But we live in a time – especially in this period of the pandemic – when social media is increasingly important. Anyone can post a question, a piece of information or an opinion, and on social media things can travel fast. This makes it enticing for MPs, and some do use it in a considered way, to convey information, reassure constituents and inform about local issues. But far too many MPs manipulate us using social media, and calling them out can have consequences that extend beyond the frustration of being blocked.
Carol (not their real name) is a factory worker based in Keighley. She noticed that on his Facebook page, Robbie Moore only ever features thriving local businesses – Keighley in an area of sad economic decline. She asked him on Facebook why he never highlighted businesses in need of help – a reasonable question. According to Carol, not only was she blocked from Moore’s account, but he found out where she worked, which was at a factory owned by one of his friends, and went to her boss to tell him that she had criticised him on Facebook. The boss didn’t sack her, but he ‘marked her card’. If true, and I have no reason to believe it isn’t, this is a breath-taking and flagrant abuse of power by an elected representative.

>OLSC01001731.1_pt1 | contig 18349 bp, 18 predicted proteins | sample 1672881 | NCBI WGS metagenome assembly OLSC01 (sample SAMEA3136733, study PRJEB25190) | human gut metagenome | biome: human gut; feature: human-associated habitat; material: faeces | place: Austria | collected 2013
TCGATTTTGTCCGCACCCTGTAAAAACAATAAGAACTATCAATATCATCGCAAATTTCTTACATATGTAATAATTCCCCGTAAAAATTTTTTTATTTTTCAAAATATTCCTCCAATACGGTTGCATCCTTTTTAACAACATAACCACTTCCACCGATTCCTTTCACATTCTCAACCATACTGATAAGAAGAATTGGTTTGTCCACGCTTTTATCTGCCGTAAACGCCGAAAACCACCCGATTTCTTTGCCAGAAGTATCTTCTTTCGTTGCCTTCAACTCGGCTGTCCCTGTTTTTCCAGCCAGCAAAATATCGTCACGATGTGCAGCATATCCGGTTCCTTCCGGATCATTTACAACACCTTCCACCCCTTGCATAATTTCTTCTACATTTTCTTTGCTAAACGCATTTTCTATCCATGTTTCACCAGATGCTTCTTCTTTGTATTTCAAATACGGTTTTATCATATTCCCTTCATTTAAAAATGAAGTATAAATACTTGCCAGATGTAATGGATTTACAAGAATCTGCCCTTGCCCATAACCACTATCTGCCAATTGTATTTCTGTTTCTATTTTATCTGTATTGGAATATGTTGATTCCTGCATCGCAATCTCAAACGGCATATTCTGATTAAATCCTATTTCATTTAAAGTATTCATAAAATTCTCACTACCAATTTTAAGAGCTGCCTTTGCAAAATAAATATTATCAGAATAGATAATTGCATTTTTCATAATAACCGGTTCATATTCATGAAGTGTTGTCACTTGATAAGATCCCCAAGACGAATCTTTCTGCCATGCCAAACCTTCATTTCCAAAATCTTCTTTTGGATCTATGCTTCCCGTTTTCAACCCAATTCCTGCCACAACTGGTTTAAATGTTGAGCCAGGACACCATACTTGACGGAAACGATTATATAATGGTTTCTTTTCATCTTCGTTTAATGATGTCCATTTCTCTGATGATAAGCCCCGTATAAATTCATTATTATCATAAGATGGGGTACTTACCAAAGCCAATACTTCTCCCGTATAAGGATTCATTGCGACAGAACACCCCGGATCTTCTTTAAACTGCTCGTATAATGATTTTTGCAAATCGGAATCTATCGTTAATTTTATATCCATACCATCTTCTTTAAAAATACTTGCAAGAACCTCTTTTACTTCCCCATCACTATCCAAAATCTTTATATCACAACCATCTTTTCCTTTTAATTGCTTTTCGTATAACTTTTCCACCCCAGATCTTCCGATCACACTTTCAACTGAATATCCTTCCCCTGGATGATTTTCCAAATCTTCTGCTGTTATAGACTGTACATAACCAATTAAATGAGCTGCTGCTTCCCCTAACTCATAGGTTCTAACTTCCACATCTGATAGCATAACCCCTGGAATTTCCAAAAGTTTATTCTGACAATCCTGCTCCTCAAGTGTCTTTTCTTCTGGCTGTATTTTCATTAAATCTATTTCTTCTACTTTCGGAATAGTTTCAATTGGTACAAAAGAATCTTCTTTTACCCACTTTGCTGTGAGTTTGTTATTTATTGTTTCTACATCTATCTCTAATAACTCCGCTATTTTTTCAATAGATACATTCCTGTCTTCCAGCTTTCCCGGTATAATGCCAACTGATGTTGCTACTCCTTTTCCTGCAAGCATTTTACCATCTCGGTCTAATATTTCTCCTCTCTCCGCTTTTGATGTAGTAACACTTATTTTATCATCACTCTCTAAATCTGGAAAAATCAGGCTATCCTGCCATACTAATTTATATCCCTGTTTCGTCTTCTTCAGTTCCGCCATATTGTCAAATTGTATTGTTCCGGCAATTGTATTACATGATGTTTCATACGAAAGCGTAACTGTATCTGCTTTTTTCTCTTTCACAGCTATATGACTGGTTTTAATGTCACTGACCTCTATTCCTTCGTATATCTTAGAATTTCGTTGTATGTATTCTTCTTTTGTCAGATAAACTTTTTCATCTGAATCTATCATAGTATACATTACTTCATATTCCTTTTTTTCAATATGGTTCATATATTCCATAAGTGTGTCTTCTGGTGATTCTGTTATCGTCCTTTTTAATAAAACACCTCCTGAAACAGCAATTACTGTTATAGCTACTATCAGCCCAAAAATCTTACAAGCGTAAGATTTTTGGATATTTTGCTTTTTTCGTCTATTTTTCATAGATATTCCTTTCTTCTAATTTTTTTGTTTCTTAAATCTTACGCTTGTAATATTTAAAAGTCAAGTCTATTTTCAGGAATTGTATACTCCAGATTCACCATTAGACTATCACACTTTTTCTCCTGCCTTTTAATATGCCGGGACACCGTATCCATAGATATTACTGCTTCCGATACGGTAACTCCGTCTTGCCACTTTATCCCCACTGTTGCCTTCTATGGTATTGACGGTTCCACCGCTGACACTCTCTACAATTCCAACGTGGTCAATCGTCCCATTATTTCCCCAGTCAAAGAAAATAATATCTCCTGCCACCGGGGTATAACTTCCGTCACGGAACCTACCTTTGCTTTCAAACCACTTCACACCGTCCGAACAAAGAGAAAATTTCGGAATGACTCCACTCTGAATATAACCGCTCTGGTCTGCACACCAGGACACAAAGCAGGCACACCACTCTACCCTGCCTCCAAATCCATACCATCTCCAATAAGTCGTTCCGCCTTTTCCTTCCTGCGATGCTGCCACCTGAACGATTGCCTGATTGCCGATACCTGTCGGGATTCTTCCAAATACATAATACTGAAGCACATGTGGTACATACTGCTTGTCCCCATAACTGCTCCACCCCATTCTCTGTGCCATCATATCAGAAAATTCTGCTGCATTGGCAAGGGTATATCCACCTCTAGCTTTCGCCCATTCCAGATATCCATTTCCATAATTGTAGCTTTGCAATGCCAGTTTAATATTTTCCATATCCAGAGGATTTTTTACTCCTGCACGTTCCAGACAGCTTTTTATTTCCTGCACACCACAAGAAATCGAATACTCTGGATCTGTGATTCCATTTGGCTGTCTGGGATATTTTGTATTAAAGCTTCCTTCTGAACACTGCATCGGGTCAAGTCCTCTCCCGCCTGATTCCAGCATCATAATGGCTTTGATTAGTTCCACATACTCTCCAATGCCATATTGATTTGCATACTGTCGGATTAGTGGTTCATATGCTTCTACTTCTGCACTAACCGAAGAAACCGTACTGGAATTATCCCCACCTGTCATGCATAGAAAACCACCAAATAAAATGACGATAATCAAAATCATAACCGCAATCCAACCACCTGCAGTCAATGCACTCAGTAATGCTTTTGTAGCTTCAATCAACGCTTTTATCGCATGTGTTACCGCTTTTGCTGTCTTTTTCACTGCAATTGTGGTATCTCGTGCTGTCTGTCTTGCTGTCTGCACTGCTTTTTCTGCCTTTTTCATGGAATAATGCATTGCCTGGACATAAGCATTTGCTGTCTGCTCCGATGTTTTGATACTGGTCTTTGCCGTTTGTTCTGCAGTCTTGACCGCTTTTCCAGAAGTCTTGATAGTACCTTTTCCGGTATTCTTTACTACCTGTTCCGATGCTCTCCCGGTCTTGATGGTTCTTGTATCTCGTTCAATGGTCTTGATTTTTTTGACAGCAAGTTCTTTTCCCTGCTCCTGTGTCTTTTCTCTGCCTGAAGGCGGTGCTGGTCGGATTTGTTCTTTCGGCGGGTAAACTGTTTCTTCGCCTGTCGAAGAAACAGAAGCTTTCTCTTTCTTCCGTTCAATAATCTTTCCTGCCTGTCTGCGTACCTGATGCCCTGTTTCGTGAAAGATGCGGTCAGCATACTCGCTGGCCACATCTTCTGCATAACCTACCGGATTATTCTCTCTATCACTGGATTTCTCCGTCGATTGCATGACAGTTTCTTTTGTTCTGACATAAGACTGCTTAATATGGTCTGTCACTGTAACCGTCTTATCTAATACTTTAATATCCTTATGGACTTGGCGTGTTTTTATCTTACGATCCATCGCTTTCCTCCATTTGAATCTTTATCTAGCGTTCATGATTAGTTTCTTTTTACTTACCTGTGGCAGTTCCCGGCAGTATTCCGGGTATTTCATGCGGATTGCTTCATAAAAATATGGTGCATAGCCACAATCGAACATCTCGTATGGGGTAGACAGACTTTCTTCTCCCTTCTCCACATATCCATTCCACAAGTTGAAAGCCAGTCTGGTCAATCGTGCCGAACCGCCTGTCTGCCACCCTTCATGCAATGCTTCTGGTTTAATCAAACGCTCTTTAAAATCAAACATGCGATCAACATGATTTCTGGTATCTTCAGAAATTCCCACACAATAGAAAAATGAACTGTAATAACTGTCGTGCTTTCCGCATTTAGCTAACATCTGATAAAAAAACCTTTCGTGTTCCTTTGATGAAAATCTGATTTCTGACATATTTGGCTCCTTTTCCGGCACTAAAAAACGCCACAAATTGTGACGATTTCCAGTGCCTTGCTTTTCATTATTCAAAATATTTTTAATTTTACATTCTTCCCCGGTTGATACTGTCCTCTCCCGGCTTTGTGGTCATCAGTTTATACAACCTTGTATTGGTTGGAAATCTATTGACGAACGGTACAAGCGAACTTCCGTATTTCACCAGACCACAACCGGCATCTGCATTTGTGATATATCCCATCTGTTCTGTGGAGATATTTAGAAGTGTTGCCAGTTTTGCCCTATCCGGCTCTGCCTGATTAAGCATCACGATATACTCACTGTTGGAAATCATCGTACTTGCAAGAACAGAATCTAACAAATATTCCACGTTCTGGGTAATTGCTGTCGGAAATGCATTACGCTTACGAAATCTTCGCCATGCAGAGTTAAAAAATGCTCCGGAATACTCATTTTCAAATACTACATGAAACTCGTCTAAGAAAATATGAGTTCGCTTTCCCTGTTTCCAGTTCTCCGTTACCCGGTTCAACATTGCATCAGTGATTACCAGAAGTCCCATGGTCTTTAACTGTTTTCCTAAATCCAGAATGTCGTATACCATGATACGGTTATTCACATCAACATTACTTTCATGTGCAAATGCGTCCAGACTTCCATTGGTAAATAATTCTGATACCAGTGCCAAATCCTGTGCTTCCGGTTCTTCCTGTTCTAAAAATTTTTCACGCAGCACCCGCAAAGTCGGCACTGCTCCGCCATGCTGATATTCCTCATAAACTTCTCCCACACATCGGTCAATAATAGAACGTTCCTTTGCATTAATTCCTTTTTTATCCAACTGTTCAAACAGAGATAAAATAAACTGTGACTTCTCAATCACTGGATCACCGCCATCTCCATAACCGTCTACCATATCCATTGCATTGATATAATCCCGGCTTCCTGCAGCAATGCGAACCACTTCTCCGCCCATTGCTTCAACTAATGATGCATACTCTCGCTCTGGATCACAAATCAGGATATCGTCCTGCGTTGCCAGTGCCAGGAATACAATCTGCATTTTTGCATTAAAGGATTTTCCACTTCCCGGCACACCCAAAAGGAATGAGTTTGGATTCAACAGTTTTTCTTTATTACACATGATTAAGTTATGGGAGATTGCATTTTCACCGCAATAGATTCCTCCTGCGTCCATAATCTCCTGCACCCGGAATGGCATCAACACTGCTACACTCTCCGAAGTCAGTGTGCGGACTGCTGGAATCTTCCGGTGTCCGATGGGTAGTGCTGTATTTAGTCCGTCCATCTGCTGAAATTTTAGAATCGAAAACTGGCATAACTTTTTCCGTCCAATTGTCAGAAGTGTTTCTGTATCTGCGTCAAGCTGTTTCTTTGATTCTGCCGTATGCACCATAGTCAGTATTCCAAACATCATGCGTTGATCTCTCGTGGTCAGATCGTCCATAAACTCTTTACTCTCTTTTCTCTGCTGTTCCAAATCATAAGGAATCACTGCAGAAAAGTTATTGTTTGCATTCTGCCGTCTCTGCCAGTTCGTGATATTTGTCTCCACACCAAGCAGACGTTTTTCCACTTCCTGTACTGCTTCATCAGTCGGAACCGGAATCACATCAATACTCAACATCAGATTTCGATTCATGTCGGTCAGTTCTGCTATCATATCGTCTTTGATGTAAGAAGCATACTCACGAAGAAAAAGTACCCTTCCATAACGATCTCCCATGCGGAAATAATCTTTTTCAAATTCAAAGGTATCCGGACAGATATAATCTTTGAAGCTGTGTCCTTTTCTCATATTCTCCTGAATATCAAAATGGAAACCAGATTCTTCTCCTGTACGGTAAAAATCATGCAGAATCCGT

Another of Moore’s constituents, a distinguished academic in the field of substance abuse, took issue with his retweeting of a somewhat crass post by Priti Patel about the government’s populist and unhelpful anti-drugs rhetoric, which had followed hard on the hypocritical heels of Moore’s own tweet about pulling pints and enjoying the product of the local brewery. That temerity got her blocked.
What MPs fail to realise is that they are elected to represent all of their constituents, and that by blocking those who question them they are creating an echo chamber, which is not only undemocratic but which presents a false impression to others who look at their social media.